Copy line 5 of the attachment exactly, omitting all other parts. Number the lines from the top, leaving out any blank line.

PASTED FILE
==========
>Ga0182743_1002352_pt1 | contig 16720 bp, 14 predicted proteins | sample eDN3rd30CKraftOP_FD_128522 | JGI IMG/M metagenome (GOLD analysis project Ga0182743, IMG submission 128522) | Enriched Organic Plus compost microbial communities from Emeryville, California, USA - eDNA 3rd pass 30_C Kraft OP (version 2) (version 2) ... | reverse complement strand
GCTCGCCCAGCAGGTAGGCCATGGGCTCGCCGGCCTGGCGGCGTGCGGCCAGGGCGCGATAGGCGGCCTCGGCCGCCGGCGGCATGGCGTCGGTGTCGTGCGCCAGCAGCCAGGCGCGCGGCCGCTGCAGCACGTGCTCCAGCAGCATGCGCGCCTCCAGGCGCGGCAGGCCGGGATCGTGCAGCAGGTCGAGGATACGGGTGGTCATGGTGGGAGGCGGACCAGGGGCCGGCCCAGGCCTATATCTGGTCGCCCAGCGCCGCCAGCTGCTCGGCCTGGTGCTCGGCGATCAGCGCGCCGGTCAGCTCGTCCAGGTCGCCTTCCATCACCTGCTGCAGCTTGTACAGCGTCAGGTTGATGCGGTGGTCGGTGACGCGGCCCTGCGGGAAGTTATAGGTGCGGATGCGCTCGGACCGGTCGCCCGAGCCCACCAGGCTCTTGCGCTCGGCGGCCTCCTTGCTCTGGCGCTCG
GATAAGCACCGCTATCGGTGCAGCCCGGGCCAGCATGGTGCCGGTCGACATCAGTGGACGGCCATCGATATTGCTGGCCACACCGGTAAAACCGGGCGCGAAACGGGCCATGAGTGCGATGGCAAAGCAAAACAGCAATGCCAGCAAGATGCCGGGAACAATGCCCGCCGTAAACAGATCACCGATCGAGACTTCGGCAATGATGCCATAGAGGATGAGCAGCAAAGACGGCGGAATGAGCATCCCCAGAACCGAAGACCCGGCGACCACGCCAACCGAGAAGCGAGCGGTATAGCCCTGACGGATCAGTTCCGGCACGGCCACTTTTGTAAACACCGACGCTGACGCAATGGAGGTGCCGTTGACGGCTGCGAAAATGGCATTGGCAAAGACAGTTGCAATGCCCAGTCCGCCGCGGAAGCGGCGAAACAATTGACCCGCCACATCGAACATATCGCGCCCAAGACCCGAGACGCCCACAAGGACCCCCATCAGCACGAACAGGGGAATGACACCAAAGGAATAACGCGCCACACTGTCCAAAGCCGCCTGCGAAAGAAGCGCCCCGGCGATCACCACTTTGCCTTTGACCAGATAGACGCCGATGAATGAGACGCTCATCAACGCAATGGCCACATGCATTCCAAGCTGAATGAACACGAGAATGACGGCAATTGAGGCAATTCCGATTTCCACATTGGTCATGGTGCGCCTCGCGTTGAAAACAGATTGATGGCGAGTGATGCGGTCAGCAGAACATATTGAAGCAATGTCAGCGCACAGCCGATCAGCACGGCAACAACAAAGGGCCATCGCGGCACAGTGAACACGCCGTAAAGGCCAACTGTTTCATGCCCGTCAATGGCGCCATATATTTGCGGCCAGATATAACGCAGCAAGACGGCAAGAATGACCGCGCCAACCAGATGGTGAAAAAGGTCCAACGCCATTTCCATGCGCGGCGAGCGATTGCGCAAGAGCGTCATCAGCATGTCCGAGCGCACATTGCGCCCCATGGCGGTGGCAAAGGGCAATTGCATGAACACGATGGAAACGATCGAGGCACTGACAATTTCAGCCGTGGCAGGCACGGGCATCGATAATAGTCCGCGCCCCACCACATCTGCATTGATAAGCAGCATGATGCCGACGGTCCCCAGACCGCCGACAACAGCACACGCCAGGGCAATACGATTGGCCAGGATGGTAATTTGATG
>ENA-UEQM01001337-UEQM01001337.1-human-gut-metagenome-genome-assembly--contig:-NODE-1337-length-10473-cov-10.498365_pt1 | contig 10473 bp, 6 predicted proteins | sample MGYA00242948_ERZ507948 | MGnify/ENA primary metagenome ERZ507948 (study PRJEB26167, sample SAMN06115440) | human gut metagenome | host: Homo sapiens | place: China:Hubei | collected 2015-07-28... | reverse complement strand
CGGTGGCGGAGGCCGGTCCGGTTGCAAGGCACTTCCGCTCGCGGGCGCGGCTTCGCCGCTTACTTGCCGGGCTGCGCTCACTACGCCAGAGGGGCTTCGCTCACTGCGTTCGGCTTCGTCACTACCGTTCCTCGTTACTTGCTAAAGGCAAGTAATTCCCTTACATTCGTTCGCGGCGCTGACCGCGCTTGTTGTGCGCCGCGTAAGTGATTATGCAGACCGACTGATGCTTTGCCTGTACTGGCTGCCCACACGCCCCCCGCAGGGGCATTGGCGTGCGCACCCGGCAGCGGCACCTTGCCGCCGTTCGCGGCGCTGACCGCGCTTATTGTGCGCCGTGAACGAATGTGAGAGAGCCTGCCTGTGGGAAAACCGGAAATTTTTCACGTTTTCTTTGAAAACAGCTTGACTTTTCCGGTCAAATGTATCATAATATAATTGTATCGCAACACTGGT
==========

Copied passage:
CGGTGGCGGAGGCCGGTCCGGTTGCAAGGCACTTCCGCTCGCGGGCGCGGCTTCGCCGCTTACTTGCCGGGCTGCGCTCACTACGCCAGAGGGGCTTCGCTCACTGCGTTCGGCTTCGTCACTACCGTTCCTCGTTACTTGCTAAAGGCAAGTAATTCCCTTACATTCGTTCGCGGCGCTGACCGCGCTTGTTGTGCGCCGCGTAAGTGATTATGCAGACCGACTGATGCTTTGCCTGTACTGGCTGCCCACACGCCCCCCGCAGGGGCATTGGCGTGCGCACCCGGCAGCGGCACCTTGCCGCCGTTCGCGGCGCTGACCGCGCTTATTGTGCGCCGTGAACGAATGTGAGAGAGCCTGCCTGTGGGAAAACCGGAAATTTTTCACGTTTTCTTTGAAAACAGCTTGACTTTTCCGGTCAAATGTATCATAATATAATTGTATCGCAACACTGGT